The National Cancer Institute estimates at least 33% of cancer patients suffer from depression and related symptoms. In the last few years, researchers have honed in on SAD and cancer-related fatigue in a series of clinical trials in an effort to help mitigate some of the symptoms. Light therapy, in particular, has been increasingly explored in these studies as a means for improving these conditions, since depression and fatigue have been linked to lack of natural light.

The Icahn School of Medicine at Mount Sinai began a clinical trial last year that’s expected to continue through 2020 studying systematic light exposure in the treatment of cancer-related fatigue. The researchers involved noted that while there are pharmacological treatments for cancer-related fatigue, most show insufficient evidence of actually helping the patients. Instead, this study is looking at a low-cost, low-burden intervention for these symptoms with daily administration of light from a handheld device.

The study is investigating 200 cancer survivors with 30-minute intervals of self-administered light from these devices each morning to determine if light therapy will improve their various fatigue symptoms, both mentally and physically. Researchers will monitor sleep quality, fatigue, depression, and circadian rhythm among other factors to determine if light therapy benefits patients’ overall quality of life.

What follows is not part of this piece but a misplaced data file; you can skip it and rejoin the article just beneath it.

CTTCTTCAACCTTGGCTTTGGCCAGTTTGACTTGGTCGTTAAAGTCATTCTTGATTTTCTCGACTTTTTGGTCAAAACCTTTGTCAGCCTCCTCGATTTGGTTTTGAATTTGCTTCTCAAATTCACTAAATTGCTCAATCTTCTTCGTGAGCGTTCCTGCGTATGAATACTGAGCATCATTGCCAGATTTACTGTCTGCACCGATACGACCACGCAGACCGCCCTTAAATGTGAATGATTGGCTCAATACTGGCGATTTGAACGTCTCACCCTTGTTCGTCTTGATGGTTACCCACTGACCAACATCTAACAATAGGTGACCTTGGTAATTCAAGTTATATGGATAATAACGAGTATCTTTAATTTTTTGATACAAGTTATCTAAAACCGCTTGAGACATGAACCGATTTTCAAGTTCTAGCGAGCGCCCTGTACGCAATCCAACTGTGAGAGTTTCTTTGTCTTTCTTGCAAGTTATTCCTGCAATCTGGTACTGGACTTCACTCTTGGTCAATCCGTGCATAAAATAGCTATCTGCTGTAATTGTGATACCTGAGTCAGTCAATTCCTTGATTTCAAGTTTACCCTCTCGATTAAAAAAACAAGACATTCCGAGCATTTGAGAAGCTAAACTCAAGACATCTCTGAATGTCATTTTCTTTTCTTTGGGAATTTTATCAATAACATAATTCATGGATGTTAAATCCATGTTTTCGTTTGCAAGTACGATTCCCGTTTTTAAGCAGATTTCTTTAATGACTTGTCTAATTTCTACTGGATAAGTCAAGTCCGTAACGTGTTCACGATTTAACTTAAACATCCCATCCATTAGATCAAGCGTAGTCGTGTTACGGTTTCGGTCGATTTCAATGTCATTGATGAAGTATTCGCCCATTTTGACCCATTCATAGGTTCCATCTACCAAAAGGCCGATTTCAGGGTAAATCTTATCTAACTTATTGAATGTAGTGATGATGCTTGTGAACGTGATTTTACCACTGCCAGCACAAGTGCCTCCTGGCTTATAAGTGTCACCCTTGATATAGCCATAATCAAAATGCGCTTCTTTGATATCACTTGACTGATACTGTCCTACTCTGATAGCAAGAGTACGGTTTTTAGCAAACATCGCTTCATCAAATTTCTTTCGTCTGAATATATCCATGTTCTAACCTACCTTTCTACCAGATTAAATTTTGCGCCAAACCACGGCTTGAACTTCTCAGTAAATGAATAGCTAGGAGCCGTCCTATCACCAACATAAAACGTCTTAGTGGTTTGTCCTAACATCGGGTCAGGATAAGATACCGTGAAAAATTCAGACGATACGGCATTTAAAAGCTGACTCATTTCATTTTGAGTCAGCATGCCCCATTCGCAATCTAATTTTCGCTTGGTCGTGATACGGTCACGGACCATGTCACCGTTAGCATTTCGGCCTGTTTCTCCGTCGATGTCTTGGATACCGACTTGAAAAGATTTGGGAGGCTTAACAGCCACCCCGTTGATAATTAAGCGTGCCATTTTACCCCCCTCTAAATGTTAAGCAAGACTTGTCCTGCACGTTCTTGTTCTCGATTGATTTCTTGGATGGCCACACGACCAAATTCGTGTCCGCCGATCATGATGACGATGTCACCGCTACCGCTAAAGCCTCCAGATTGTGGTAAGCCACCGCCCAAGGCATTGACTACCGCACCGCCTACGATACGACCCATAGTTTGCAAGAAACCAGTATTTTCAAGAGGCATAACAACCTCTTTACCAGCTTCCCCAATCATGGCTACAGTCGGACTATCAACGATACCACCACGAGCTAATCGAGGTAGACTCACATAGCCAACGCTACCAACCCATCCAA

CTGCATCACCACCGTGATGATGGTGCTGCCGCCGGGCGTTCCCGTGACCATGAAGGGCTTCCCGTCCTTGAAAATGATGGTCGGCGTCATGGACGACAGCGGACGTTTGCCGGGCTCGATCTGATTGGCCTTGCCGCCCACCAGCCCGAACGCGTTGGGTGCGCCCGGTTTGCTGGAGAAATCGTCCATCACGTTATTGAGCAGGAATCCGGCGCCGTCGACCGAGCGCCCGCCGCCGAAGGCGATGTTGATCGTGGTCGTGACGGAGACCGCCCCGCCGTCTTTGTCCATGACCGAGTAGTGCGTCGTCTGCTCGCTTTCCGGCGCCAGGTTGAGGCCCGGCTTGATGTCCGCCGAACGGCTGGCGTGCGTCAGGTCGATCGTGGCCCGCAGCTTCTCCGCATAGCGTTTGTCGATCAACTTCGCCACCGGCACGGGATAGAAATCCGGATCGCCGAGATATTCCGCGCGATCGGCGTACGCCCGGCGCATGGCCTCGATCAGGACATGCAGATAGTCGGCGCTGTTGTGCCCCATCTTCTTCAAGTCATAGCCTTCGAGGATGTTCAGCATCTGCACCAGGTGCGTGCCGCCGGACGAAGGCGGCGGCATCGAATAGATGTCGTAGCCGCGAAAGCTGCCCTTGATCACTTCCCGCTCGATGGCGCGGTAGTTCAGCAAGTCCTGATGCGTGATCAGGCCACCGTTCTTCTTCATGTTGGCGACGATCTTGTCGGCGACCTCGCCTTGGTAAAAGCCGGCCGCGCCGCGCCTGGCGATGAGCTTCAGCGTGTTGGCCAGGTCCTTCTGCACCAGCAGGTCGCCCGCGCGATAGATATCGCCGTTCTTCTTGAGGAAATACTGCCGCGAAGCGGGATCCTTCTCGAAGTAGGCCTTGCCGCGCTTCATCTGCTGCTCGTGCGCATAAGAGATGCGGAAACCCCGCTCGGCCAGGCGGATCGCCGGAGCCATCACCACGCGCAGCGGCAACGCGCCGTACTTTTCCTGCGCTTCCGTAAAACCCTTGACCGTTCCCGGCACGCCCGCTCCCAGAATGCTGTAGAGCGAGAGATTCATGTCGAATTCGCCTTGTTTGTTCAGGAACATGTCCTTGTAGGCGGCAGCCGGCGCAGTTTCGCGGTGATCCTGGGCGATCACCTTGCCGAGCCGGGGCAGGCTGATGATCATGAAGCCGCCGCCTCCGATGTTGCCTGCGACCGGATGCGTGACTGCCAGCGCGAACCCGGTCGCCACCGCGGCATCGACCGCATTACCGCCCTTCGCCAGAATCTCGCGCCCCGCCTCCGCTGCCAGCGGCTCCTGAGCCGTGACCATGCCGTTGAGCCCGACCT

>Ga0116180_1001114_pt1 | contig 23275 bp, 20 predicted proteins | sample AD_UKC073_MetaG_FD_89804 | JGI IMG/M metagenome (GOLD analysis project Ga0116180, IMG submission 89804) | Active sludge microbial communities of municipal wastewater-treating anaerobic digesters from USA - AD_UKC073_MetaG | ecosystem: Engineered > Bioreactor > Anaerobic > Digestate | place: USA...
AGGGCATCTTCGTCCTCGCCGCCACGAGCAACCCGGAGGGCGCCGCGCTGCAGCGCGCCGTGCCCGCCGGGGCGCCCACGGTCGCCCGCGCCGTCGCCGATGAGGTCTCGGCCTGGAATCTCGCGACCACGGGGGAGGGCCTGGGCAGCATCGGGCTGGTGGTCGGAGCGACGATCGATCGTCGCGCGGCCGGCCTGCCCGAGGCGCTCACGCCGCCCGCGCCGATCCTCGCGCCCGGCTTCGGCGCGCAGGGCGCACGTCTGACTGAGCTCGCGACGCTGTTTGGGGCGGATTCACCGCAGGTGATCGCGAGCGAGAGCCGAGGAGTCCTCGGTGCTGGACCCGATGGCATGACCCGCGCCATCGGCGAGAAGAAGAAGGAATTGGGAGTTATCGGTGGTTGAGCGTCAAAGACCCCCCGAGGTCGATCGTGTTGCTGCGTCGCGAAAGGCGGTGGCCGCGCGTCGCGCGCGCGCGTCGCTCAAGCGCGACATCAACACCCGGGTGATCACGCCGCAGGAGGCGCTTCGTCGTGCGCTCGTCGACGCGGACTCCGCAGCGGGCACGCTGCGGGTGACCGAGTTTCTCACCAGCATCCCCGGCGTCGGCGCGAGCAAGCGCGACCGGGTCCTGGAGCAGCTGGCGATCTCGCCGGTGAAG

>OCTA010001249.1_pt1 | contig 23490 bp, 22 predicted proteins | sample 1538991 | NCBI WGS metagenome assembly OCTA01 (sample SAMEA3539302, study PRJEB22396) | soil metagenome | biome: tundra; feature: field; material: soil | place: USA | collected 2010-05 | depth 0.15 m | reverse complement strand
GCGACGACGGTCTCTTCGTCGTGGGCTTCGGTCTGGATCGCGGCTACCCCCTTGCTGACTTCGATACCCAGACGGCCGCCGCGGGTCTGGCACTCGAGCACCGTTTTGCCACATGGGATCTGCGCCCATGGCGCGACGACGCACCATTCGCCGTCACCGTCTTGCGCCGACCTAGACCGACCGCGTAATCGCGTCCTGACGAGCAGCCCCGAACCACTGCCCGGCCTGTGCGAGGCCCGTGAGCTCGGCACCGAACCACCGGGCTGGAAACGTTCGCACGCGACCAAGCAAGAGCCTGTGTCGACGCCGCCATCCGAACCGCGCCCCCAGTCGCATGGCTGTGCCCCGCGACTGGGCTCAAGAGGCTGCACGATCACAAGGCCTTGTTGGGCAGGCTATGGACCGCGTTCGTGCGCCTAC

This clinical trial stems from a study also held at Mount Sinai in 2014 in the early phases of exploring light therapy for this type of fatigue. This study tested two groups of cancer survivors suffering from cancer-related fatigue by treating the symptoms with exposure to a bright light or a dim red light every day for a period of four weeks. Patients’ symptoms were monitored throughout.

The study found that bright white light applied daily helped survivors with their symptoms, while the group using the dim red light still reported chronic levels of fatigue. Overall, researchers are hopeful these bright light therapies can prove to be a continued cost-effective and viable treatment option for these symptoms.

Help for Patients with SAD

Though these studies show potential as future treatment of depression or other symptoms of cancer-related fatigue and SAD, there are other ways for patients and their caregivers to seek help in the meantime. Pay attention to any side effects you experience throughout your journey, both physical and mental. Caregivers should also keep an eye out for symptoms of depression or cancer-related fatigue that seem to go beyond normal fatigue from treatment or everyday activities.

Make sure to discuss any symptoms you’re experiencing with your medical team, as they will be able to recommend ways to help overcome or combat these side effects. Talk with a survivor or another cancer patient to learn about their own side effects and the actions they took to help overcome them.

While there is no specific cure for seasonal affective disorder or cancer-related fatigue, there are various options to at least ease the symptoms. Speaking with someone, whether a loved one, fellow patient or survivor, or your medical team, may be the first step to receiving the help you need.